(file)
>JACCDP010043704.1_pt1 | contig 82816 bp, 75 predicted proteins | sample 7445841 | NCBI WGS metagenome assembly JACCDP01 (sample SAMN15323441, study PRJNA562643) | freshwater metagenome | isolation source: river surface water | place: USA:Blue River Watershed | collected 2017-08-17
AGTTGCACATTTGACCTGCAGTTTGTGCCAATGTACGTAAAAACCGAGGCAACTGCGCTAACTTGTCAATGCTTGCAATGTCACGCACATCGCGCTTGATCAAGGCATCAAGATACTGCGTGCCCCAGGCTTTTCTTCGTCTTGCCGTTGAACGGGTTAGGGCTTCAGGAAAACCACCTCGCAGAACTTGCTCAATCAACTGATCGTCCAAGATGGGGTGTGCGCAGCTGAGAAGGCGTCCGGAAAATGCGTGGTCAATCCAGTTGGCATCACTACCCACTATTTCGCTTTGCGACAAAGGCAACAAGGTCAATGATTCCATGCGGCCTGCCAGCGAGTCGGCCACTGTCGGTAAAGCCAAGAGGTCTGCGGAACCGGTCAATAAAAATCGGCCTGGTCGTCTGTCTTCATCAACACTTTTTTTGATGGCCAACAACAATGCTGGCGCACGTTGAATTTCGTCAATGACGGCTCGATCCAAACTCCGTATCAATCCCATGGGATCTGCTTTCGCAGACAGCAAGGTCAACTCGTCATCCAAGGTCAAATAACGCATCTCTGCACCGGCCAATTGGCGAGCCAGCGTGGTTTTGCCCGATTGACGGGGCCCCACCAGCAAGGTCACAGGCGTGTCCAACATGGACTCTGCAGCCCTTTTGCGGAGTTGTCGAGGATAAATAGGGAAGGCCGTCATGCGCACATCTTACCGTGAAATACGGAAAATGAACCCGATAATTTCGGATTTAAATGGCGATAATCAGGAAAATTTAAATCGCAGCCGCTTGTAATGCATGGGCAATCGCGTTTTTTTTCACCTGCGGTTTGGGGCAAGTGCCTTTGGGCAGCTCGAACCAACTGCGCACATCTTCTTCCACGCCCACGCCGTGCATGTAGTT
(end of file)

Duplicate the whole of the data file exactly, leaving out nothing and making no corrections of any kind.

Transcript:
>JACCDP010043704.1_pt1 | contig 82816 bp, 75 predicted proteins | sample 7445841 | NCBI WGS metagenome assembly JACCDP01 (sample SAMN15323441, study PRJNA562643) | freshwater metagenome | isolation source: river surface water | place: USA:Blue River Watershed | collected 2017-08-17
AGTTGCACATTTGACCTGCAGTTTGTGCCAATGTACGTAAAAACCGAGGCAACTGCGCTAACTTGTCAATGCTTGCAATGTCACGCACATCGCGCTTGATCAAGGCATCAAGATACTGCGTGCCCCAGGCTTTTCTTCGTCTTGCCGTTGAACGGGTTAGGGCTTCAGGAAAACCACCTCGCAGAACTTGCTCAATCAACTGATCGTCCAAGATGGGGTGTGCGCAGCTGAGAAGGCGTCCGGAAAATGCGTGGTCAATCCAGTTGGCATCACTACCCACTATTTCGCTTTGCGACAAAGGCAACAAGGTCAATGATTCCATGCGGCCTGCCAGCGAGTCGGCCACTGTCGGTAAAGCCAAGAGGTCTGCGGAACCGGTCAATAAAAATCGGCCTGGTCGTCTGTCTTCATCAACACTTTTTTTGATGGCCAACAACAATGCTGGCGCACGTTGAATTTCGTCAATGACGGCTCGATCCAAACTCCGTATCAATCCCATGGGATCTGCTTTCGCAGACAGCAAGGTCAACTCGTCATCCAAGGTCAAATAACGCATCTCTGCACCGGCCAATTGGCGAGCCAGCGTGGTTTTGCCCGATTGACGGGGCCCCACCAGCAAGGTCACAGGCGTGTCCAACATGGACTCTGCAGCCCTTTTGCGGAGTTGTCGAGGATAAATAGGGAAGGCCGTCATGCGCACATCTTACCGTGAAATACGGAAAATGAACCCGATAATTTCGGATTTAAATGGCGATAATCAGGAAAATTTAAATCGCAGCCGCTTGTAATGCATGGGCAATCGCGTTTTTTTTCACCTGCGGTTTGGGGCAAGTGCCTTTGGGCAGCTCGAACCAACTGCGCACATCTTCTTCCACGCCCACGCCGTGCATGTAGTT